On replay, Kouassi was seen stomping on Asad’s ankles twice: Once on the original attempted tackle and then again as Asad was falling down.
A few seconds later Toledo came back onto the field and gave Kouassi a straight red.
“I don’t think anyone has seen anything like it because VAR just came into play,” New England manager Jay Heaps said. “I don’t think that you are not going to see more like this. I felt like tonight they overstepped what they think they should be doing. I think the penalty-kick calls are great. I think the first red card was a reach to VAR something as opposed to (the) referee saw something, let it go. It is what it is. We’re in a new age — a new era. It’s not pleasant.”
Atlanta United manager Gerardo Martino said he’s OK with the Video Assistant Referee system used by MLS to aid the officials on the field, but described it as “a little boring.”
“Sometimes it’s in your favor, sometimes it’s against you,” Martino said. “In the case of the second red card and the penalty, it was pretty clear so you didn’t need replay. In general it’s boring ...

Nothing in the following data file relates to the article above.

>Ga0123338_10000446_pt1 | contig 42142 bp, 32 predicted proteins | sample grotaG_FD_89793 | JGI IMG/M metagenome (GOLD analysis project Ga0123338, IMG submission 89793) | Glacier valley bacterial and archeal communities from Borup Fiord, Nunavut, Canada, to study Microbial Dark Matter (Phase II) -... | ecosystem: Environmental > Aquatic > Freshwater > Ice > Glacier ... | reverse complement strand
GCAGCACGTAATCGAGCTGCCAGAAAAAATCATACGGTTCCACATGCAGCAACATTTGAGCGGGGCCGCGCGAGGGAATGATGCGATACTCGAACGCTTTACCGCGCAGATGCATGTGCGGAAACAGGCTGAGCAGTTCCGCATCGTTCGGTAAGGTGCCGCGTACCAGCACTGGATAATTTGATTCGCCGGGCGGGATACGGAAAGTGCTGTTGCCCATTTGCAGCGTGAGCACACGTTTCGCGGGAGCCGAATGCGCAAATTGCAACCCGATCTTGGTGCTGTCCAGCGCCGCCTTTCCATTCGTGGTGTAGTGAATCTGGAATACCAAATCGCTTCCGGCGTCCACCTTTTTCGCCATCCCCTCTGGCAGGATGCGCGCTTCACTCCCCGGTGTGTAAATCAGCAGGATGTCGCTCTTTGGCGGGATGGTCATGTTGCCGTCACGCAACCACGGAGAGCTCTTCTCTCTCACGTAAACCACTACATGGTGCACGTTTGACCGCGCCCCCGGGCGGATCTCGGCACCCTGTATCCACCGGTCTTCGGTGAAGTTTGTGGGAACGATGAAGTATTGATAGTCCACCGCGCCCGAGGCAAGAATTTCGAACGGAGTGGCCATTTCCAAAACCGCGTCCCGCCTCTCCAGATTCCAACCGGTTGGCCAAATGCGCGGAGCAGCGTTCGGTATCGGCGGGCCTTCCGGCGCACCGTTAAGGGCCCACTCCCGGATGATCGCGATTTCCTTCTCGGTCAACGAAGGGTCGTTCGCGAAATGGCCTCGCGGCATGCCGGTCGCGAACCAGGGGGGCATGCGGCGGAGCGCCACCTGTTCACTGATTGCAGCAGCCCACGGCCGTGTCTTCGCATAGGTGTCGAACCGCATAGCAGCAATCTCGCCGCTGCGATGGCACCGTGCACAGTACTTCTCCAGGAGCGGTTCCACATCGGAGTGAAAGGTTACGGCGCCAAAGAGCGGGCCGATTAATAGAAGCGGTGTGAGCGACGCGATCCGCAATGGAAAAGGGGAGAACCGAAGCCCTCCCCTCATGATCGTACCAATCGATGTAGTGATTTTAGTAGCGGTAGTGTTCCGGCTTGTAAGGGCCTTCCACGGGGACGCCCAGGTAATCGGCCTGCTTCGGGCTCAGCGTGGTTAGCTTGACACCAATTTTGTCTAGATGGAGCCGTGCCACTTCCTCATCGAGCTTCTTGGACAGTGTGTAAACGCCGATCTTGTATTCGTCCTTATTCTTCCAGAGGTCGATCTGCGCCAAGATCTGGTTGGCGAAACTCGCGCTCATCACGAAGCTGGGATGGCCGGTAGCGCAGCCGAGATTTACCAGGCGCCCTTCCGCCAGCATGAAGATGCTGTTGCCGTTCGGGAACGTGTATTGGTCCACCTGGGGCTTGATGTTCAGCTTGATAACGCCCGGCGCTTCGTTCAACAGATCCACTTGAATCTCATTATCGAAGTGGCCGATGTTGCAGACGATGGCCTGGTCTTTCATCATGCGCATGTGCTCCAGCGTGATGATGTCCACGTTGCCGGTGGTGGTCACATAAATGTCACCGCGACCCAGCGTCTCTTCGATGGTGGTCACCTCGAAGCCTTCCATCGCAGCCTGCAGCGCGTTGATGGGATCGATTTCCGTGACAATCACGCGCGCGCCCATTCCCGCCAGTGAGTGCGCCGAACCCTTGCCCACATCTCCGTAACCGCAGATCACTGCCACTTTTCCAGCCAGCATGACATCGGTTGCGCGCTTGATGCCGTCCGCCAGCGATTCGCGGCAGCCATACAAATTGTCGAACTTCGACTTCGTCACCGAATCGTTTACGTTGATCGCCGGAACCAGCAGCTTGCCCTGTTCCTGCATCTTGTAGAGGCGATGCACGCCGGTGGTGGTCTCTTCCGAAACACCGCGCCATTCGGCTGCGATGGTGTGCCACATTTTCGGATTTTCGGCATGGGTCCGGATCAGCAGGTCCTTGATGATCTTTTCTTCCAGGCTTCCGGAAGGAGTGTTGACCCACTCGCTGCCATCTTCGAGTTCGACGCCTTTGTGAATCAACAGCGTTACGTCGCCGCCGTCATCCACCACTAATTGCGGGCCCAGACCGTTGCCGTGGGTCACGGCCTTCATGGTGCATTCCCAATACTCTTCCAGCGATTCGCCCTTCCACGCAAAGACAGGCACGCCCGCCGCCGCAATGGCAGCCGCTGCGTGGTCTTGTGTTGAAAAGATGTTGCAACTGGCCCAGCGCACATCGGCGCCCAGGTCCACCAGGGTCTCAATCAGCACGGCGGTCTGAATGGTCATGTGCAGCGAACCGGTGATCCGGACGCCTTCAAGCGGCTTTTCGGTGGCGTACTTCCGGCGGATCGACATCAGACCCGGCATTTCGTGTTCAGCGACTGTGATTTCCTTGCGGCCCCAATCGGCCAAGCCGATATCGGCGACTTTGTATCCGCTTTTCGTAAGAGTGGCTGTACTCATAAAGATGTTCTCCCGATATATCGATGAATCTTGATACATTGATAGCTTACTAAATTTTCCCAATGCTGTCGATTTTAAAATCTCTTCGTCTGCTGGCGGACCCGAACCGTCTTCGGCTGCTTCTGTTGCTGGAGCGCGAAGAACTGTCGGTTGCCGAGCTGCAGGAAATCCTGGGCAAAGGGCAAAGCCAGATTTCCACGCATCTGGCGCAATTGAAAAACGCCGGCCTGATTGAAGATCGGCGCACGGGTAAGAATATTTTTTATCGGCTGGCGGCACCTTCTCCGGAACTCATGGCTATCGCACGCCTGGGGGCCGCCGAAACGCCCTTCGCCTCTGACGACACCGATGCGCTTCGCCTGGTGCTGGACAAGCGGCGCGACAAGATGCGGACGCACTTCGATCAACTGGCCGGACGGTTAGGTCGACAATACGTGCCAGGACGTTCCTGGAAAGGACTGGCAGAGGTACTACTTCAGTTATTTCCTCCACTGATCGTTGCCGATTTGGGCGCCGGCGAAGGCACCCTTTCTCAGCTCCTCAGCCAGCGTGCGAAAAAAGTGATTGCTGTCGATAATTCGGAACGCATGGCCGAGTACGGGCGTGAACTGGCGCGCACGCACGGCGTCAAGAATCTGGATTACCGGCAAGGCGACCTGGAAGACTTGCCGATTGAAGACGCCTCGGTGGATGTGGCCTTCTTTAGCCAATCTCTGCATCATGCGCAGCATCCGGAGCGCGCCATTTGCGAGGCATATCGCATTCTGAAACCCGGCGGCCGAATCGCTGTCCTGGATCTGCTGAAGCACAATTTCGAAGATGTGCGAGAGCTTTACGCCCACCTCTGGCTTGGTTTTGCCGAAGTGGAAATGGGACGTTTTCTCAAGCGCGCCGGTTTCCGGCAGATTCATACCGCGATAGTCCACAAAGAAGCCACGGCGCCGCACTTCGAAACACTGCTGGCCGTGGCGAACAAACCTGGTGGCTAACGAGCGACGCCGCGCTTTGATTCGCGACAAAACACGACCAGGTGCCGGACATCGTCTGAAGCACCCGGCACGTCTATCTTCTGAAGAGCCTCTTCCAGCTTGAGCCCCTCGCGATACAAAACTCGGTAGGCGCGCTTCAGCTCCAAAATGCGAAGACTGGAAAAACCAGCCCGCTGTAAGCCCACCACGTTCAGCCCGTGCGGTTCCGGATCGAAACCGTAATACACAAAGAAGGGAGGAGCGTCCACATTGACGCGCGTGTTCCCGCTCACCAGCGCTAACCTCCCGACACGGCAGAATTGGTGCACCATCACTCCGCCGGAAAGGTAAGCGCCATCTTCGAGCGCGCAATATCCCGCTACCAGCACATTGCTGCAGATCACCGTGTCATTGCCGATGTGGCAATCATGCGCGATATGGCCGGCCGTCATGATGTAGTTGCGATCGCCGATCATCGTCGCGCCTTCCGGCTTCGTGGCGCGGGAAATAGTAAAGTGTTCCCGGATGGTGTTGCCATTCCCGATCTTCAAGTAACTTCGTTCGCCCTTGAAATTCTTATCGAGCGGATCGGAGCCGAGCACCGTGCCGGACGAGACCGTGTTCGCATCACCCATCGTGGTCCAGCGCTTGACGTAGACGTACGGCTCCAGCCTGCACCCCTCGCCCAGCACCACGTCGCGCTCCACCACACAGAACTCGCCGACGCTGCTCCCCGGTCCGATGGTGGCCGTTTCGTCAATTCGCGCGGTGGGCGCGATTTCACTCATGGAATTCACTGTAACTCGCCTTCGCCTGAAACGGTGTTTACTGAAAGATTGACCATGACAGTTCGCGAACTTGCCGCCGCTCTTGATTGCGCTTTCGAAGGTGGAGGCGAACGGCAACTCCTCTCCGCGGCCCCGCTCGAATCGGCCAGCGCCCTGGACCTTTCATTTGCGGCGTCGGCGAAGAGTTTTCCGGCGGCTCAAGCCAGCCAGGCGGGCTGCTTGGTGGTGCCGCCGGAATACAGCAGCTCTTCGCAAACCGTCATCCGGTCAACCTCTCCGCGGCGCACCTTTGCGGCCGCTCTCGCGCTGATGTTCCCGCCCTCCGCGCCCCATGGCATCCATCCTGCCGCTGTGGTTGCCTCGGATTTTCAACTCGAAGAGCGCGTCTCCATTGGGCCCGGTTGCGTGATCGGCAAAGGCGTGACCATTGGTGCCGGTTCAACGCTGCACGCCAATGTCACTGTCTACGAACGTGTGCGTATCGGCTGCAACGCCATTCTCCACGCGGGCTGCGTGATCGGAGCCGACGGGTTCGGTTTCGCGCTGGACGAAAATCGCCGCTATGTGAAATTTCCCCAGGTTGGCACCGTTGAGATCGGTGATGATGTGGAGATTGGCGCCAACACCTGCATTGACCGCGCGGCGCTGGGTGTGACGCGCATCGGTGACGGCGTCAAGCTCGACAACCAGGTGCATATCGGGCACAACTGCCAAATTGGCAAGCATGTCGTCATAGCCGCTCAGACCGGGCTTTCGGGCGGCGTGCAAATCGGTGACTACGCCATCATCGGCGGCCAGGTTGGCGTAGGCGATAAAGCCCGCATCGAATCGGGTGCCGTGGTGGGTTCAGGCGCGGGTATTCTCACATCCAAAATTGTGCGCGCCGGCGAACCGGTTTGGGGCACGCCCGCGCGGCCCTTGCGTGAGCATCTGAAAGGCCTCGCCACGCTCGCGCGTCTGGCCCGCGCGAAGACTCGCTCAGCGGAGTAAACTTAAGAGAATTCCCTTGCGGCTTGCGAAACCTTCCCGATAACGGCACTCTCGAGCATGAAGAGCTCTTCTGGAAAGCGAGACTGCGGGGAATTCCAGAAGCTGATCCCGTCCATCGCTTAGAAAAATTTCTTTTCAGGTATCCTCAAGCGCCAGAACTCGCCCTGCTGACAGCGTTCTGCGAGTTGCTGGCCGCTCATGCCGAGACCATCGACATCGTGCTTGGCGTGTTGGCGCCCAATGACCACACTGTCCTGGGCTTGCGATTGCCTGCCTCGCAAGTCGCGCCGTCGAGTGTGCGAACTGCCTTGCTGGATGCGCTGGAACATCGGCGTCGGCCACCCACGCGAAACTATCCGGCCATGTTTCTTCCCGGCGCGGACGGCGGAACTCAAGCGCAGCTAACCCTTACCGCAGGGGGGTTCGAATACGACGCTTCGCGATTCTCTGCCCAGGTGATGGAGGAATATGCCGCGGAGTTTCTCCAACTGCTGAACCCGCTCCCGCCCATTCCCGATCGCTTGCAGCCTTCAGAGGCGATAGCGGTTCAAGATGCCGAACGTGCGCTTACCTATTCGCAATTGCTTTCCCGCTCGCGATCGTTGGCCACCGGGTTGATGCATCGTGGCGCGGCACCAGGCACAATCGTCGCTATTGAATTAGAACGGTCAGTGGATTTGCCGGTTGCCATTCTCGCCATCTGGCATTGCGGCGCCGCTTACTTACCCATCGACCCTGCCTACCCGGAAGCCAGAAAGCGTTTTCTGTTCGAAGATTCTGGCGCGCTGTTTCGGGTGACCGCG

“I’m not saying I’m against it. I think it’s useful in certain decisive plays. But to stop for a foul in the middle of the field is different. I’d prefer they focus on decisive plays, even though that foul in the middle of the field led to a red card.”
Larentowicz said whether you agree with VAR it’s moot and that “it’s going to come around to get you.”
Martino indirectly referenced that in his postgame comments, referring to the use of VAR in Sunday’s 3-0 win against Dallas. In that game, a penalty kick awarded to Atlanta United was taken away after VAR deemed that Josef Martinez started an attacking play offsides. The play ended with him being tackled by Dallas goalkeeper Jesse Gonzalez in the penalty box, resulting in the soon-erased penalty.
“That’s enough about that,” Martino said.